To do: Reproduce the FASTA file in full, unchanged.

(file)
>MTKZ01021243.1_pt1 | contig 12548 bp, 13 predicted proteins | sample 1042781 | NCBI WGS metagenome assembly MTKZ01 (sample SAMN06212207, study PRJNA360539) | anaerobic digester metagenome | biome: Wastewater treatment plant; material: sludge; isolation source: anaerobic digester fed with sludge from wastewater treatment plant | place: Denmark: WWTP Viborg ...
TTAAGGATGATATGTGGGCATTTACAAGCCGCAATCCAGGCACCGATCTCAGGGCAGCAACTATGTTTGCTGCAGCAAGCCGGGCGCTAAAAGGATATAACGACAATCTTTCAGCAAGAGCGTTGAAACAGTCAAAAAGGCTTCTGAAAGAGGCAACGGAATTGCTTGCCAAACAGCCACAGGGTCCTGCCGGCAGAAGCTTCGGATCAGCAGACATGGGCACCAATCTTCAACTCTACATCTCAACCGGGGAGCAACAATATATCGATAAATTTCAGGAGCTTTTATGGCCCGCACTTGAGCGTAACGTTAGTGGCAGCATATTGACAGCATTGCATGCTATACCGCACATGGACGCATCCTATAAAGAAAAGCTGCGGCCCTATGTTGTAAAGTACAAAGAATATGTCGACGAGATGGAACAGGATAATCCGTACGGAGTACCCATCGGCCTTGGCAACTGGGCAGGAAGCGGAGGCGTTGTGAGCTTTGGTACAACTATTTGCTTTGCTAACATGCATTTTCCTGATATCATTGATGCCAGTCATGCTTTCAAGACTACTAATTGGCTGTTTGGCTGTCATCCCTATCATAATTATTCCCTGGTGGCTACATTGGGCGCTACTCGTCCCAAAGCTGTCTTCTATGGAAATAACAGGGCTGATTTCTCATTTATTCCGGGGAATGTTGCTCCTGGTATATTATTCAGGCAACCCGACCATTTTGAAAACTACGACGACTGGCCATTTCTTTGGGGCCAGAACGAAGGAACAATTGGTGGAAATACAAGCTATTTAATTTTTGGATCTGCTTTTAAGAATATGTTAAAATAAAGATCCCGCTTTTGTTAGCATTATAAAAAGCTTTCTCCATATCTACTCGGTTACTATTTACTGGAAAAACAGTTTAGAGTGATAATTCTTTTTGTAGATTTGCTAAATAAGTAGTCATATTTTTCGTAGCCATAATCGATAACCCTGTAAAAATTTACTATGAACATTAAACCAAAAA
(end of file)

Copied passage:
>MTKZ01021243.1_pt1 | contig 12548 bp, 13 predicted proteins | sample 1042781 | NCBI WGS metagenome assembly MTKZ01 (sample SAMN06212207, study PRJNA360539) | anaerobic digester metagenome | biome: Wastewater treatment plant; material: sludge; isolation source: anaerobic digester fed with sludge from wastewater treatment plant | place: Denmark: WWTP Viborg ...
TTAAGGATGATATGTGGGCATTTACAAGCCGCAATCCAGGCACCGATCTCAGGGCAGCAACTATGTTTGCTGCAGCAAGCCGGGCGCTAAAAGGATATAACGACAATCTTTCAGCAAGAGCGTTGAAACAGTCAAAAAGGCTTCTGAAAGAGGCAACGGAATTGCTTGCCAAACAGCCACAGGGTCCTGCCGGCAGAAGCTTCGGATCAGCAGACATGGGCACCAATCTTCAACTCTACATCTCAACCGGGGAGCAACAATATATCGATAAATTTCAGGAGCTTTTATGGCCCGCACTTGAGCGTAACGTTAGTGGCAGCATATTGACAGCATTGCATGCTATACCGCACATGGACGCATCCTATAAAGAAAAGCTGCGGCCCTATGTTGTAAAGTACAAAGAATATGTCGACGAGATGGAACAGGATAATCCGTACGGAGTACCCATCGGCCTTGGCAACTGGGCAGGAAGCGGAGGCGTTGTGAGCTTTGGTACAACTATTTGCTTTGCTAACATGCATTTTCCTGATATCATTGATGCCAGTCATGCTTTCAAGACTACTAATTGGCTGTTTGGCTGTCATCCCTATCATAATTATTCCCTGGTGGCTACATTGGGCGCTACTCGTCCCAAAGCTGTCTTCTATGGAAATAACAGGGCTGATTTCTCATTTATTCCGGGGAATGTTGCTCCTGGTATATTATTCAGGCAACCCGACCATTTTGAAAACTACGACGACTGGCCATTTCTTTGGGGCCAGAACGAAGGAACAATTGGTGGAAATACAAGCTATTTAATTTTTGGATCTGCTTTTAAGAATATGTTAAAATAAAGATCCCGCTTTTGTTAGCATTATAAAAAGCTTTCTCCATATCTACTCGGTTACTATTTACTGGAAAAACAGTTTAGAGTGATAATTCTTTTTGTAGATTTGCTAAATAAGTAGTCATATTTTTCGTAGCCATAATCGATAACCCTGTAAAAATTTACTATGAACATTAAACCAAAAA